Supporter Spotlight: Matthew, Anne and Margaret Paliaga
28 Feb 2022
The hardships of the pandemic have reminded everyone how precious happiness and wellbeing are. So, in the run-up to the UN International Day of Happiness on 20 March, we asked an expert panel to name their favourite moments of happiness and celebration in Shakespeare. Today we reveal three scenes that are guaranteed to put a smile on your dial.
Compiled by Andy McLean
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7. Sebastian and Viola are reunited
Twelfth Night follows the (mis)fortunes of identical twins Sebastian and Viola, who each assume that the other has died during a violent storm and shipwreck. Shakespeare himself knew how devastating such a loss could be (he was the father of twins, one of whom died in childhood). And at the end of Twelfth Night, the playwright gave Sebastian and Viola the joyous reunion that his own children could never have.
For Joanna Erskine, Bell Shakespeare’s Head of Education, this moment of happiness is her favourite: “There are so many reunions in the comedies but this one is particularly beautiful because it’s so pure and innocent and really underplayed. After all the chaos that has gone before, the characters come together on stage – with Viola dressed as a boy and Sebastian there too – and everyone realises what is happening before they do!
“Then the twins have this moment where they turn to one another and Sebastian says, ‘Do I stand there? I never had a brother; / … I had a sister, / Whom the blind waves and surges have devoured.’ The way Shakespeare handles this is so lovely; they don’t just descend into squeals of delight. Viola says: ‘My father had a mole upon his brow,’ and Sebastian replies, ‘And so had mine’. The perfection of that heartfelt moment is so much better than just going over the top.”
6. Prospero grants freedom to Ariel
Although Ariel has the ability to fly, conjure illusions, and become invisible, the poor sprite remains the captive of the sorcerer, Prospero, through almost all of The Tempest. While Ariel does his master’s bidding, he longs to be set free.
Prospero does not relent until the finale of the play and, when he eventually does, the sense of release is palpable for all the characters. Not only does Ariel secure his own freedom, but he also convinces Prospero to take pity on his enemies and forgive them. Prospero heeds Ariel’s words and releases his grip on everyone else. In doing so, he sets himself free of all the anger and hatred that has consumed him.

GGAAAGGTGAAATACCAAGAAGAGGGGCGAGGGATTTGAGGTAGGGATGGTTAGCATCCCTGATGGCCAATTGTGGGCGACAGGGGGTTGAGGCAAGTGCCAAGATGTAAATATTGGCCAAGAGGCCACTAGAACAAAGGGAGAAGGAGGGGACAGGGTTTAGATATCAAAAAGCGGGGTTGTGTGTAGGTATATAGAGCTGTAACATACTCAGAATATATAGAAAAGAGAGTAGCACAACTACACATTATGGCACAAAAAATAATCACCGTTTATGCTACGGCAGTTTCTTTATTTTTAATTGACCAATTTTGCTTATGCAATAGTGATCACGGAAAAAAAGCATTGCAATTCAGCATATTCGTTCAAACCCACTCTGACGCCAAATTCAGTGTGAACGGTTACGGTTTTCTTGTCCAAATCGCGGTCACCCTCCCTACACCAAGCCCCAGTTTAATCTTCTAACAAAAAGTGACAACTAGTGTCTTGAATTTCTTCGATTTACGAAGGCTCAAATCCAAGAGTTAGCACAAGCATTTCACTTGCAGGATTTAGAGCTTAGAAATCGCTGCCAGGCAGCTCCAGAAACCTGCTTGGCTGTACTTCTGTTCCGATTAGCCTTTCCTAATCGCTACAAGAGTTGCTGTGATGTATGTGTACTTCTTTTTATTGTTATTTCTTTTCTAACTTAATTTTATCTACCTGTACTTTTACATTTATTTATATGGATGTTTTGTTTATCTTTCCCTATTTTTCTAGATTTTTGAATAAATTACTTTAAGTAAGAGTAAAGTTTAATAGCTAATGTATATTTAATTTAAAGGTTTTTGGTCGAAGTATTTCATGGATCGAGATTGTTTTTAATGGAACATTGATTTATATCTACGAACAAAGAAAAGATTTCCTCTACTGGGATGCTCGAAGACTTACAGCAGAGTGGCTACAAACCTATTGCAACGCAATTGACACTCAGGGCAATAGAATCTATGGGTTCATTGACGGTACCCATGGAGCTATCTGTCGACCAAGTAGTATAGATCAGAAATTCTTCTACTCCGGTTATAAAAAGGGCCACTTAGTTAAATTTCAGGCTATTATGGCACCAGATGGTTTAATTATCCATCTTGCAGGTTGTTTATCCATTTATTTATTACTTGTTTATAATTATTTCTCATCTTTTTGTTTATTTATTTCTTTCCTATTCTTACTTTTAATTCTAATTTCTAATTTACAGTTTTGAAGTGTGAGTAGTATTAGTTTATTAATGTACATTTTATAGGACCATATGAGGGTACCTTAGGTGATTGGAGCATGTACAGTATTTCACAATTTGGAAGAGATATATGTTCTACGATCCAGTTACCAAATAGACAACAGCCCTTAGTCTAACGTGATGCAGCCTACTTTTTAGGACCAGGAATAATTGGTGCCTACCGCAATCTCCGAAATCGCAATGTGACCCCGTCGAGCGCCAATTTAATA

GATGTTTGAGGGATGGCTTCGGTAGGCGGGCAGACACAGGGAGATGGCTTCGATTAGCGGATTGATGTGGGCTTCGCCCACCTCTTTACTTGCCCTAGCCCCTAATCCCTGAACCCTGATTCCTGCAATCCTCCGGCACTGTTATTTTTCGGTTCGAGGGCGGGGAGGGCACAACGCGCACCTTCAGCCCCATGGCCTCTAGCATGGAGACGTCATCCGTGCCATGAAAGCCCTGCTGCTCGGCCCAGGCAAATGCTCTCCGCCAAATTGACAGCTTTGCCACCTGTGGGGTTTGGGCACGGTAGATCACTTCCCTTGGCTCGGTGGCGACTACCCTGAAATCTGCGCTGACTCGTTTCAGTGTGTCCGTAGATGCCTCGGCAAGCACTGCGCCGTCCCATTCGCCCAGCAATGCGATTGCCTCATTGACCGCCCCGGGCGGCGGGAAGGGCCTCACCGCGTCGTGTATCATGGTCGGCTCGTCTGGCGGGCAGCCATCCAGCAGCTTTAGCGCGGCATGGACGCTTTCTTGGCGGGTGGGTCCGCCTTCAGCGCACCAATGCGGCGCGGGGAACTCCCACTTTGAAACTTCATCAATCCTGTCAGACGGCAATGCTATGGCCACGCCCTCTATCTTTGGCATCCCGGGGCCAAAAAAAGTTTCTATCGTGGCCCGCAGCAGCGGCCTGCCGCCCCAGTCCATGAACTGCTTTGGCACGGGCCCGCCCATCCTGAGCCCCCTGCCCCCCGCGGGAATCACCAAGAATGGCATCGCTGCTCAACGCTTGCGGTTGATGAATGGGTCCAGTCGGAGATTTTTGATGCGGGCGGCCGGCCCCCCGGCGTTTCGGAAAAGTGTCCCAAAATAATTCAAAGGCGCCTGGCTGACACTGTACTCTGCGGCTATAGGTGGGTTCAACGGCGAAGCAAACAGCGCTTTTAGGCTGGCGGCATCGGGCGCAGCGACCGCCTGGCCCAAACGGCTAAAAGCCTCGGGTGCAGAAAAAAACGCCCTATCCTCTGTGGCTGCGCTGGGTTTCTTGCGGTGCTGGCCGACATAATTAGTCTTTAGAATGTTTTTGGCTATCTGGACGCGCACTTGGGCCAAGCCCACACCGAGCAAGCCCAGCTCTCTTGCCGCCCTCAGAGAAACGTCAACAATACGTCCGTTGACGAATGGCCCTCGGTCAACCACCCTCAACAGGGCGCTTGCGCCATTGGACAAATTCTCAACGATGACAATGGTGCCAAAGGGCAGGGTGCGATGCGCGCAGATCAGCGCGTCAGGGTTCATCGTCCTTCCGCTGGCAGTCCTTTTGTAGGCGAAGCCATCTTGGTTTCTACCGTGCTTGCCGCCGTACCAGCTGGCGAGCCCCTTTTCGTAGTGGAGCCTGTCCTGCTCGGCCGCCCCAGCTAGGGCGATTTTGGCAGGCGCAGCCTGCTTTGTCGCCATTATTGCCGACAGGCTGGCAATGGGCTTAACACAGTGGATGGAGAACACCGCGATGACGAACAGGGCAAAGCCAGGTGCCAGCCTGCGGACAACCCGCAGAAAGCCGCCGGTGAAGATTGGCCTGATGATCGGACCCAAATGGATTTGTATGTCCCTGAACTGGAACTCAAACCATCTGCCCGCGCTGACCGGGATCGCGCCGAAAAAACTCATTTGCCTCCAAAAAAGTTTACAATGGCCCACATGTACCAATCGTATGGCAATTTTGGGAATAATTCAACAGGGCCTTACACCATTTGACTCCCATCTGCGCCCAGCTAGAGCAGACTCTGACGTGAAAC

Perhaps fittingly for a sensitive soul like Ariel, his moment of freedom is not a riotous moment of joy. He makes a tentative, heart-wrenching departure from the master he has served for so many years. And this moment of quiet happiness feels all the more genuine as a result.
5. Hamlet (finally) confirms his suspicions
Shakespeare had a knack for lacing moments of joy with danger or heartbreak. In Much Ado About Nothing, Beatrice and Benedick declare their love for one another and in the next breath Beatrice asks Benedick to kill one of his friends. At the end of Twelfth Night, when multiple young lovers seal the deal with a kiss, an embittered Malvolio swears revenge on them all. And in Hamlet, when the Danish prince gets what he wants more than anything in the world – proof of Claudius’ guilt – it sparks a hellish chain of events that leads to Hamlet (and many other characters) meeting a sticky end.
Hamlet’s fleeting moment of vindication is author and teacher Brendan P Kelso’s pick for happiest moment in Shakespeare: “It may be a little dark, but when Hamlet discovers for certain that Claudius did what he did, it gives the prince some form of closure for what has been tormenting him,” explains Kelso. So, while it may not be “happy” in the traditional sense of the word, this bittersweet moment is classic Shakespeare. Nothing is ever quite as it seems.
To be continued…
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